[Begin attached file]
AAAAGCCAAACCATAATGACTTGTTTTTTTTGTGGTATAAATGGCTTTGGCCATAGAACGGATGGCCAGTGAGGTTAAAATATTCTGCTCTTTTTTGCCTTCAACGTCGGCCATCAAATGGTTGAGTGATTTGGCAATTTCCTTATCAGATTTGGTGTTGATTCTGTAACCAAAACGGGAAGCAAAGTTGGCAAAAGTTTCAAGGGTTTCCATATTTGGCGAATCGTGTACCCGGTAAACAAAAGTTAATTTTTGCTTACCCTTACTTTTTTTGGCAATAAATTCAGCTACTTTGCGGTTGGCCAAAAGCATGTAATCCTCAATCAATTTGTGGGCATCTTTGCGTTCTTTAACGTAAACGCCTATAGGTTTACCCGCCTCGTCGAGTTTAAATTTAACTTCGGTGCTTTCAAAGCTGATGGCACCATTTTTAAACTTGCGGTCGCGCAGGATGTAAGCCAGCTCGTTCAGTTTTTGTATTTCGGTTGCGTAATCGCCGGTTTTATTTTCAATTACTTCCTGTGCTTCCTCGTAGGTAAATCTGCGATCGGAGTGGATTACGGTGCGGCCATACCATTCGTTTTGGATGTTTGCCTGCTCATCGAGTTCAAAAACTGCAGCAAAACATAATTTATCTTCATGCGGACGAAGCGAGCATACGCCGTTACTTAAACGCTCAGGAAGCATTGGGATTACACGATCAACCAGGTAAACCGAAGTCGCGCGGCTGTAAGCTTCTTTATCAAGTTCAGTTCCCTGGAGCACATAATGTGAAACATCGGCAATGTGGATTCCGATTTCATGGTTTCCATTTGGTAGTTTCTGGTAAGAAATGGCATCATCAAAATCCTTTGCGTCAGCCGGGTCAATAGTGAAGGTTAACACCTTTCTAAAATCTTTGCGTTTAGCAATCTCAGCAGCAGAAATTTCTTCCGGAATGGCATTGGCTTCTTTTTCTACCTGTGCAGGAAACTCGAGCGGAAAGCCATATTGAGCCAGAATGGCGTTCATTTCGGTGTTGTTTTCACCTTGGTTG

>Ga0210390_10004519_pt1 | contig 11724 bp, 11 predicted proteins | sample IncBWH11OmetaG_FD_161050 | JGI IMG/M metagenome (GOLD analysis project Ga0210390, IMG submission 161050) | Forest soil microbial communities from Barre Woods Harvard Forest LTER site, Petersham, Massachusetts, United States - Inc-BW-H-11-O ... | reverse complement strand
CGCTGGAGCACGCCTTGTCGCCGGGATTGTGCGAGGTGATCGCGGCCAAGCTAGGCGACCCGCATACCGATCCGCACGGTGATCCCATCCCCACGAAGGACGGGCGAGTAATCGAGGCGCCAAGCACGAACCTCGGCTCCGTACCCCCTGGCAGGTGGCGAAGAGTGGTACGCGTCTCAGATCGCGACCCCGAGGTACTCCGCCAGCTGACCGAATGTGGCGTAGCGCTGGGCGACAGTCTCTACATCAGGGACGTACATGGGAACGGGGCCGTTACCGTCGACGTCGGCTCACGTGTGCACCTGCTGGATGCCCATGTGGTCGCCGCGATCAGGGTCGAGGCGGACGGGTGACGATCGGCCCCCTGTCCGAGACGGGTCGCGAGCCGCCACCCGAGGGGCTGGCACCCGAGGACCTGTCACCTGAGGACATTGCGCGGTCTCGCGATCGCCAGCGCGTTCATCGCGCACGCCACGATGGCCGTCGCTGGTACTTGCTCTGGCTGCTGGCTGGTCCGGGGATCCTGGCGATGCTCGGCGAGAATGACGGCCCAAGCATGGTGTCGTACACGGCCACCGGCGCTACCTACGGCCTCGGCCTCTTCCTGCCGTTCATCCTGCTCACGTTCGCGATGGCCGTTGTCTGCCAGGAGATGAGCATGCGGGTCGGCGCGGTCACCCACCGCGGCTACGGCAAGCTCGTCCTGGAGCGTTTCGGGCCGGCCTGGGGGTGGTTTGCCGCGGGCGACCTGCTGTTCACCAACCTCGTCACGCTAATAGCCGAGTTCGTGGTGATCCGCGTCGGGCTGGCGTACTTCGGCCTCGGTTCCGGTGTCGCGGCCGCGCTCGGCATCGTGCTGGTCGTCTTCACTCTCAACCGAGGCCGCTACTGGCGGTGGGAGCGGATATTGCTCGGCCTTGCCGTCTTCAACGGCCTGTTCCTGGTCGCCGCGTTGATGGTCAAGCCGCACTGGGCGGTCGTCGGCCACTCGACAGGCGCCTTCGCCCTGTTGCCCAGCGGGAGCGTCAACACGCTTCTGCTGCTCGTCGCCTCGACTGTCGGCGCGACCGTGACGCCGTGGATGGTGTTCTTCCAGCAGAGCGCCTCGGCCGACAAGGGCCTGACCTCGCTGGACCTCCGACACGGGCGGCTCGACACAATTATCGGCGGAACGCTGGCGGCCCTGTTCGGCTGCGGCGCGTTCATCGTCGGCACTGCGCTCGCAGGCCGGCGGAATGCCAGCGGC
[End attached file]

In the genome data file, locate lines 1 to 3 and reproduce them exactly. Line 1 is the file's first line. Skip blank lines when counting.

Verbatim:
AAAAGCCAAACCATAATGACTTGTTTTTTTTGTGGTATAAATGGCTTTGGCCATAGAACGGATGGCCAGTGAGGTTAAAATATTCTGCTCTTTTTTGCCTTCAACGTCGGCCATCAAATGGTTGAGTGATTTGGCAATTTCCTTATCAGATTTGGTGTTGATTCTGTAACCAAAACGGGAAGCAAAGTTGGCAAAAGTTTCAAGGGTTTCCATATTTGGCGAATCGTGTACCCGGTAAACAAAAGTTAATTTTTGCTTACCCTTACTTTTTTTGGCAATAAATTCAGCTACTTTGCGGTTGGCCAAAAGCATGTAATCCTCAATCAATTTGTGGGCATCTTTGCGTTCTTTAACGTAAACGCCTATAGGTTTACCCGCCTCGTCGAGTTTAAATTTAACTTCGGTGCTTTCAAAGCTGATGGCACCATTTTTAAACTTGCGGTCGCGCAGGATGTAAGCCAGCTCGTTCAGTTTTTGTATTTCGGTTGCGTAATCGCCGGTTTTATTTTCAATTACTTCCTGTGCTTCCTCGTAGGTAAATCTGCGATCGGAGTGGATTACGGTGCGGCCATACCATTCGTTTTGGATGTTTGCCTGCTCATCGAGTTCAAAAACTGCAGCAAAACATAATTTATCTTCATGCGGACGAAGCGAGCATACGCCGTTACTTAAACGCTCAGGAAGCATTGGGATTACACGATCAACCAGGTAAACCGAAGTCGCGCGGCTGTAAGCTTCTTTATCAAGTTCAGTTCCCTGGAGCACATAATGTGAAACATCGGCAATGTGGATTCCGATTTCATGGTTTCCATTTGGTAGTTTCTGGTAAGAAATGGCATCATCAAAATCCTTTGCGTCAGCCGGGTCAATAGTGAAGGTTAACACCTTTCTAAAATCTTTGCGTTTAGCAATCTCAGCAGCAGAAATTTCTTCCGGAATGGCATTGGCTTCTTTTTCTACCTGTGCAGGAAACTCGAGCGGAAAGCCATATTGAGCCAGAATGGCGTTCATTTCGGTGTTGTTTTCACCTTGGTTG

>Ga0210390_10004519_pt1 | contig 11724 bp, 11 predicted proteins | sample IncBWH11OmetaG_FD_161050 | JGI IMG/M metagenome (GOLD analysis project Ga0210390, IMG submission 161050) | Forest soil microbial communities from Barre Woods Harvard Forest LTER site, Petersham, Massachusetts, United States - Inc-BW-H-11-O ... | reverse complement strand
CGCTGGAGCACGCCTTGTCGCCGGGATTGTGCGAGGTGATCGCGGCCAAGCTAGGCGACCCGCATACCGATCCGCACGGTGATCCCATCCCCACGAAGGACGGGCGAGTAATCGAGGCGCCAAGCACGAACCTCGGCTCCGTACCCCCTGGCAGGTGGCGAAGAGTGGTACGCGTCTCAGATCGCGACCCCGAGGTACTCCGCCAGCTGACCGAATGTGGCGTAGCGCTGGGCGACAGTCTCTACATCAGGGACGTACATGGGAACGGGGCCGTTACCGTCGACGTCGGCTCACGTGTGCACCTGCTGGATGCCCATGTGGTCGCCGCGATCAGGGTCGAGGCGGACGGGTGACGATCGGCCCCCTGTCCGAGACGGGTCGCGAGCCGCCACCCGAGGGGCTGGCACCCGAGGACCTGTCACCTGAGGACATTGCGCGGTCTCGCGATCGCCAGCGCGTTCATCGCGCACGCCACGATGGCCGTCGCTGGTACTTGCTCTGGCTGCTGGCTGGTCCGGGGATCCTGGCGATGCTCGGCGAGAATGACGGCCCAAGCATGGTGTCGTACACGGCCACCGGCGCTACCTACGGCCTCGGCCTCTTCCTGCCGTTCATCCTGCTCACGTTCGCGATGGCCGTTGTCTGCCAGGAGATGAGCATGCGGGTCGGCGCGGTCACCCACCGCGGCTACGGCAAGCTCGTCCTGGAGCGTTTCGGGCCGGCCTGGGGGTGGTTTGCCGCGGGCGACCTGCTGTTCACCAACCTCGTCACGCTAATAGCCGAGTTCGTGGTGATCCGCGTCGGGCTGGCGTACTTCGGCCTCGGTTCCGGTGTCGCGGCCGCGCTCGGCATCGTGCTGGTCGTCTTCACTCTCAACCGAGGCCGCTACTGGCGGTGGGAGCGGATATTGCTCGGCCTTGCCGTCTTCAACGGCCTGTTCCTGGTCGCCGCGTTGATGGTCAAGCCGCACTGGGCGGTCGTCGGCCACTCGACAGGCGCCTTCGCCCTGTTGCCCAGCGGGAGCGTCAACACGCTTCTGCTGCTCGTCGCCTCGACTGTCGGCGCGACCGTGACGCCGTGGATGGTGTTCTTCCAGCAGAGCGCCTCGGCCGACAAGGGCCTGACCTCGCTGGACCTCCGACACGGGCGGCTCGACACAATTATCGGCGGAACGCTGGCGGCCCTGTTCGGCTGCGGCGCGTTCATCGTCGGCACTGCGCTCGCAGGCCGGCGGAATGCCAGCGGC